Bedsitting in Taiwan
21 May 2015
Taiwan, just a stone’s throw away from China, is in many ways a completely different experience. A friendly, bright country with immaculate transport links, it beckons with an array of attractions natural, gastronomic and man-made.
While its economy is largely domestic and insular, and for some residents their salaries are worryingly lower than 10 years ago, the country carries on at a slow steady clip. Even in Taipei, drivers, pedestrians and even animals aren’t as harried as in other capital cities. Food is aplenty in Formosa (the old name for Taiwan) and we had no shortage of good grub close to wherever we stayed.
For this trip, Mackerel chose to experience a range of atypical accommodation.
AIRBNB, TAIPEI 台北
Our first port of call was Taipei. We chose an Airbnb apartment to spend our three nights in the city. It was centrally located, two MRT (subway) stops from Taipei Main Station and the apartment block itself was within shouting distance of the Zhongshan Elementary School (中山国小) MRT station. Close by was Shuangcheng Night Market, a little food street brimming with suppertime goodness. And we found a liquor store in the area selling Taiwan’s excellent award-winning single malt whiskey, Kavalan.
Our apartment was a simple studio, with a large bed, a couch and a tiny sink. No place to cook, but then again, food is never a problem in Taiwan. Our proximity to the city centre allowed us to make day trips to places like Tamsui (淡水) and Beitou (北投) and still come back with plenty of time to explore the night market and catch up with friends.
MAGIC BEAN B&B (奇豆民宿), HUALIEN 花莲
We took the Tze Chiang Limited express train to Hualien after three solid days of feasting in Taipei.
We were booked in for two nights in Hualien, mostly to catch the wonderful Taroko Gorge, weather permitting. Hualien is a rather staid city, a lot plainer, and smaller than Taipei.
In fact, the #1 restaurant on Trip Advisor is a Mexican restaurant, Dos Tacos! We just had to try it. It was surprisingly good, and the margaritas left us reeling.
Little did we realise that we arrived in between a series of minor earthquakes in the area, certainly the townsfolk didn’t show it. In fact, our breakfast place (we had a 50NTD voucher from our B&B) to spend on brekkie was called, ‘Plave A Warm Kitchen.’ Magic Bean has our vote for the cleanest, friendliest room on our trip. It has a great bathroom, comfortable bed, and is decorated rather wackily with traditionally garbed women and pockets of Chinese poetry. Perhaps reciting it would cause a beanstalk to spring up outside our room.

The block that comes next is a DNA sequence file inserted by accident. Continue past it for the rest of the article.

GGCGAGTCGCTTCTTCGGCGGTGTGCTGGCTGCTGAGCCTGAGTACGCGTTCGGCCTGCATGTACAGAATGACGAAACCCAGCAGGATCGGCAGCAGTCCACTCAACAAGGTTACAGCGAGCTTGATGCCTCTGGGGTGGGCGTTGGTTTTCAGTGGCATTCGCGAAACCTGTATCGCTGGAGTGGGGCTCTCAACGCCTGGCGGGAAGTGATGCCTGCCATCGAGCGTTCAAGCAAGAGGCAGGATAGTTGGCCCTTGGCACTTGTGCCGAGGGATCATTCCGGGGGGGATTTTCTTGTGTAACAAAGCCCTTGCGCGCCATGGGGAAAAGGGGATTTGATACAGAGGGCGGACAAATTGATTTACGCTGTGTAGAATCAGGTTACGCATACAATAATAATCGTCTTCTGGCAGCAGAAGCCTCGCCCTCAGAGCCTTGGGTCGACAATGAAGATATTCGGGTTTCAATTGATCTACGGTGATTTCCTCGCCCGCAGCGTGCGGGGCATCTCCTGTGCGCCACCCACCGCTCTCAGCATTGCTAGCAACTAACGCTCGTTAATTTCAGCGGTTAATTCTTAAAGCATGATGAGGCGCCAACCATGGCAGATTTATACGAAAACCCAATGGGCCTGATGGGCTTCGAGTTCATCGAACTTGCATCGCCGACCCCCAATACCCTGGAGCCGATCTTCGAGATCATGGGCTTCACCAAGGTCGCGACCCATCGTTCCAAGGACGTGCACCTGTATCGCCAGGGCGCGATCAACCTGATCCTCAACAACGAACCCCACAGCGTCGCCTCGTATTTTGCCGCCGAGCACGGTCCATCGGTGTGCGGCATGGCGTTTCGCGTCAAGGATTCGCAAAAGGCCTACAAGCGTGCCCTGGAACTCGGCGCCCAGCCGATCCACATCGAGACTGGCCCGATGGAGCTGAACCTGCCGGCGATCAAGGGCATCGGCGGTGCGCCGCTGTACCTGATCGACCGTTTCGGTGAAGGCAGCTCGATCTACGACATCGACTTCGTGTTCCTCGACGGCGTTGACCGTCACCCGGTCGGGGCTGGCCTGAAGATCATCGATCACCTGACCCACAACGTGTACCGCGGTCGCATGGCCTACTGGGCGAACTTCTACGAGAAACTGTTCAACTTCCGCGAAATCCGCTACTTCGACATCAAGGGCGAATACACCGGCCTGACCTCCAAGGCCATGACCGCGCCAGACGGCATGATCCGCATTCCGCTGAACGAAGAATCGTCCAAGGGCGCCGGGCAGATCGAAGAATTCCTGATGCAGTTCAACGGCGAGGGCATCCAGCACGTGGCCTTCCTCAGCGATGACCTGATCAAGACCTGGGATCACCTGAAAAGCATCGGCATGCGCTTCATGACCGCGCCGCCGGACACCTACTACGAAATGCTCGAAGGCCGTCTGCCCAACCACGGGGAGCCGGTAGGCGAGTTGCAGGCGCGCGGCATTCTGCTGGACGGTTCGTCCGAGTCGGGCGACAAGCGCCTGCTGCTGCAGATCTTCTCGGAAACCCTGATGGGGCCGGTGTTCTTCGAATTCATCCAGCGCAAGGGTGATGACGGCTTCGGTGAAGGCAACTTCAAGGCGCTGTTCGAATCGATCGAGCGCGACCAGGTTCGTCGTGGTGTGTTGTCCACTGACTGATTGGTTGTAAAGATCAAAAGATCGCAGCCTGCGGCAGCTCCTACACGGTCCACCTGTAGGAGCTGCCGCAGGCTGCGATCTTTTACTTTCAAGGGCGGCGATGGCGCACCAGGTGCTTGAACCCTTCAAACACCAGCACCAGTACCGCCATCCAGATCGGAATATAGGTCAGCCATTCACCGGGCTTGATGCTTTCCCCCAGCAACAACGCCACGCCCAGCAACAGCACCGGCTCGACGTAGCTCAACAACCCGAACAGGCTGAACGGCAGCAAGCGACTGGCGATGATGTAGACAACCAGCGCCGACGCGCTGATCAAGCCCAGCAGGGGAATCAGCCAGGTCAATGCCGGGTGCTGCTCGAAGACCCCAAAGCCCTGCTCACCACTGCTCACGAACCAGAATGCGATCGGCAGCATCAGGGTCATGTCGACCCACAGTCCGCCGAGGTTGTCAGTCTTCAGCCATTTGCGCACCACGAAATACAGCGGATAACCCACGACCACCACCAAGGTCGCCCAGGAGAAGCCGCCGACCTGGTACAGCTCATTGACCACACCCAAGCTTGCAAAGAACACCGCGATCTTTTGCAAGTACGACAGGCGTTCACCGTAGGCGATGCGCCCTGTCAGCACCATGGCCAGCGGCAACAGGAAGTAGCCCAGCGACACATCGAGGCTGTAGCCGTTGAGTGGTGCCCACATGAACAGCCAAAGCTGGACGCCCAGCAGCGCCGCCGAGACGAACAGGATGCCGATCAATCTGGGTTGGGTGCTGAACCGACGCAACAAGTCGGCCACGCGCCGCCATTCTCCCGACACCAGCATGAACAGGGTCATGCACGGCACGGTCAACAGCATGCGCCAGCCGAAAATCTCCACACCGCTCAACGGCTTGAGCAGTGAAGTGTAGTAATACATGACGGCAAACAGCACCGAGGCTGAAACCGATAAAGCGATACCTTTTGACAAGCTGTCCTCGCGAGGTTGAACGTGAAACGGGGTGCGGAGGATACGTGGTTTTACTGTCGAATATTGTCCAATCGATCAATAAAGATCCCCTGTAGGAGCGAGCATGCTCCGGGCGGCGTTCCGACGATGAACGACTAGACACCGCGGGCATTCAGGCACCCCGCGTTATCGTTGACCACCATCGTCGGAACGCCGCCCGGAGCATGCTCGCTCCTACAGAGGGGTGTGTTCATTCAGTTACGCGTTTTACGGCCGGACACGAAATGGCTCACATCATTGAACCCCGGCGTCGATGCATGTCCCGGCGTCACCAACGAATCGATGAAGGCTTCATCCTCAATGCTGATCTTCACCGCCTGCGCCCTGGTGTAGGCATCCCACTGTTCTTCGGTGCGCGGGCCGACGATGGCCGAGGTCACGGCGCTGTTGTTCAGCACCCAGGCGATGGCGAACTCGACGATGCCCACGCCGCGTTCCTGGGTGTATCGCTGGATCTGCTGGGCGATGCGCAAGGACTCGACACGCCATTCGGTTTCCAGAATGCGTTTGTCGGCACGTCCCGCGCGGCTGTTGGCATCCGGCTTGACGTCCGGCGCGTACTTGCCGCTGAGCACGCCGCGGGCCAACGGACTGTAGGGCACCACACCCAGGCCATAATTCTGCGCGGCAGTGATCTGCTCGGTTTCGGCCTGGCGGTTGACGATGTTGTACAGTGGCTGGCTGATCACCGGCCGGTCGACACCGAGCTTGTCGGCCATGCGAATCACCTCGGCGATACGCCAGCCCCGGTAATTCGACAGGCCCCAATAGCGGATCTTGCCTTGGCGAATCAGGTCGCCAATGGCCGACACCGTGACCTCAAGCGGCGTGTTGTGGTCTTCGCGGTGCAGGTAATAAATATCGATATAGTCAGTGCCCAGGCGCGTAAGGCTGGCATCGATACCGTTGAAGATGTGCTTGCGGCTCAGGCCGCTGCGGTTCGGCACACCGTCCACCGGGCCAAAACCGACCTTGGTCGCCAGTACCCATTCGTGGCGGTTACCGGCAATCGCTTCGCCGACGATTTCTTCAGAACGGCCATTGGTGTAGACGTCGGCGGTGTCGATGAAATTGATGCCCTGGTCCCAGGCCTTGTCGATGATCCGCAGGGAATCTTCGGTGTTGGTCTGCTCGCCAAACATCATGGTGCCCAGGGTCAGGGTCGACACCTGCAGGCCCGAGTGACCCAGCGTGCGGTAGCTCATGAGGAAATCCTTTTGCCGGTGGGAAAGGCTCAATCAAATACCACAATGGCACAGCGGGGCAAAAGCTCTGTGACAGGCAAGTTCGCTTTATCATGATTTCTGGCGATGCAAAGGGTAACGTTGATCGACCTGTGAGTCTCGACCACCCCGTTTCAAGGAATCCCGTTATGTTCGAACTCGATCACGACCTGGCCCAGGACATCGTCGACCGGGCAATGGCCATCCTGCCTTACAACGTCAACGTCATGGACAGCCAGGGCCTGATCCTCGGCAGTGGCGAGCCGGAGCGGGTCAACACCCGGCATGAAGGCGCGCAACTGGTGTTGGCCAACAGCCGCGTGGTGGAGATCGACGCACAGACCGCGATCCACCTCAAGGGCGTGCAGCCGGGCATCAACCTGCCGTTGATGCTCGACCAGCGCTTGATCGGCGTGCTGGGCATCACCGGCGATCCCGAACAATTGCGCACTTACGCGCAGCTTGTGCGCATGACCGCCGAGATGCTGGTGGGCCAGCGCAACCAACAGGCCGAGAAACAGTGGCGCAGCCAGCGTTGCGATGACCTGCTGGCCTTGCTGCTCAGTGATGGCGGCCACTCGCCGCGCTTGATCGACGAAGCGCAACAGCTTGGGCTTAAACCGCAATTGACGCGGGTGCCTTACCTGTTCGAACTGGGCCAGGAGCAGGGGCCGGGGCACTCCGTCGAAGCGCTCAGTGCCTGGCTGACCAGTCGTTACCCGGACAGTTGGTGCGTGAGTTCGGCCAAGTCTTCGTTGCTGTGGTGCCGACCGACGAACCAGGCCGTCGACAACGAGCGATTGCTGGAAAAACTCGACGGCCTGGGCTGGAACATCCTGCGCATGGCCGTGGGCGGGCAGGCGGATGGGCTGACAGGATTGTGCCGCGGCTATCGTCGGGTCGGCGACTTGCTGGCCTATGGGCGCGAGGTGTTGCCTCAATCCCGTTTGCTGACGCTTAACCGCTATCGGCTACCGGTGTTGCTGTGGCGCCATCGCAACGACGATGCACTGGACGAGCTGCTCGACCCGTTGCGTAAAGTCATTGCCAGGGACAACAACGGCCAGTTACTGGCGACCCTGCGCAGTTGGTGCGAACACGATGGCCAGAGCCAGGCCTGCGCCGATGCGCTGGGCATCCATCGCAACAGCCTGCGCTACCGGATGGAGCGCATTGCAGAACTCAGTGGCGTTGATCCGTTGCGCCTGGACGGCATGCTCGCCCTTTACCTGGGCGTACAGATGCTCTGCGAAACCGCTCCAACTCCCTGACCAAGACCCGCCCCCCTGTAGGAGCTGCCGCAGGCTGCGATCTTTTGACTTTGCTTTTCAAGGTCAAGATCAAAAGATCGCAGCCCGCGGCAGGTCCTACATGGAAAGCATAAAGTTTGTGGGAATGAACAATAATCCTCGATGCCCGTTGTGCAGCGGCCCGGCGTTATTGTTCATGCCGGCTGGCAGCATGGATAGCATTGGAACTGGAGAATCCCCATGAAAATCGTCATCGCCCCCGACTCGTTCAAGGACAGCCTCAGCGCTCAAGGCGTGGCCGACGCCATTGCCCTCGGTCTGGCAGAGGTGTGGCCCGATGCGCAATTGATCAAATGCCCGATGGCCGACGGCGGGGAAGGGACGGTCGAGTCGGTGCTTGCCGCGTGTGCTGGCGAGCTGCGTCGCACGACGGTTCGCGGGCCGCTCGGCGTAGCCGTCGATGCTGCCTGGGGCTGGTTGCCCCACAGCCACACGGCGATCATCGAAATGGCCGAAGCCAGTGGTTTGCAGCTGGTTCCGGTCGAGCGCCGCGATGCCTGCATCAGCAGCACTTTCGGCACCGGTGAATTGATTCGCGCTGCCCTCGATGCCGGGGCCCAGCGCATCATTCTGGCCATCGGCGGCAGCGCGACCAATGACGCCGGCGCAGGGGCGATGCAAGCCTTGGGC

Taroko Gorge, though, was magic enough. The weather started out well, then turned rainy, but we managed to trek around a bit, and returned home suitably sated from a day up in the mountains.
DULAN 98 (都兰98), TAITUNG 台东
Dulan has been touted online as a ‘local tourist’ spot, a backpackers getaway on Taiwan’s east coast. Long since discovered by surfers, Dulan is a one-street town where the local 7-11 gets the most business.
The much touted Sugar Cane factory proved to have a dud of a band on the weekend we were there. Fortunately, the local craft market was a little more amenable and inventive, drawing on designs from an Aboriginal tribe, the Amis.
Our digs were simple. A private room in a backpacking hostel. There are no hotels in Dulan, so the town still retains a sleepy, congenial feel. So sleepy that a number of restaurants were not open, even on a weekend!
At night, the bar across the street rang out with rowdy dart players and endless goodbyes into the wee hours. Cars would seem to speed up as they tore through the town. Motorbikes shuffled to a stop to buy a late beer or cigarettes. Tour buses stop on the outskirts of Dulan long enough to see the famous ‘Water Running Up,’ Which is, exactly what it says. Technically speaking, it’s a geological oddity, but practically speaking, it’s really nothing much to look at. Better to spend a morning wandering amongst the colourful rocks on Dulan’s beautiful black sand beach.
锄禾日好, CHISHANG 池上
Our last stop was a hostel - or what the Taiwanese refer to as “homestays” or 民宿 - in ChiShang, just a few stops away by train from Taitung City. To be specific, we stayed in a converted shophouse close to the train station. The byword for our minsu was ‘cosy.’ Which really meant tiny. It was comfortable, but we had to do some creative maneuvering just to find enough space to open our suitcase.
These homestays are typically found only if you do a Google search in Chinese. They don’t show up on the regular hotel booking sites. On the plus side, the location of our hostel made it very easy to rent a bike, amble to the train station and find a late night snack from a street vendor.
The real reason people stop in ChiShang, though, is to cycle on the numerous roads that bisect lush padi (rice) fields. After the confines and constant heights of skyscraper Singapore, we were taking in great gasps of countryside, rescuing fallen tomatoes from the vines (and eating them) and stopping every few seconds to photograph the padi.
More importantly, not staying in a hotel throughout our trip made us feel ‘closer’ to the country, if that’s even possible. We interacted in smaller circles, made friends with strangers and opened ourselves up to new and wonderful stories.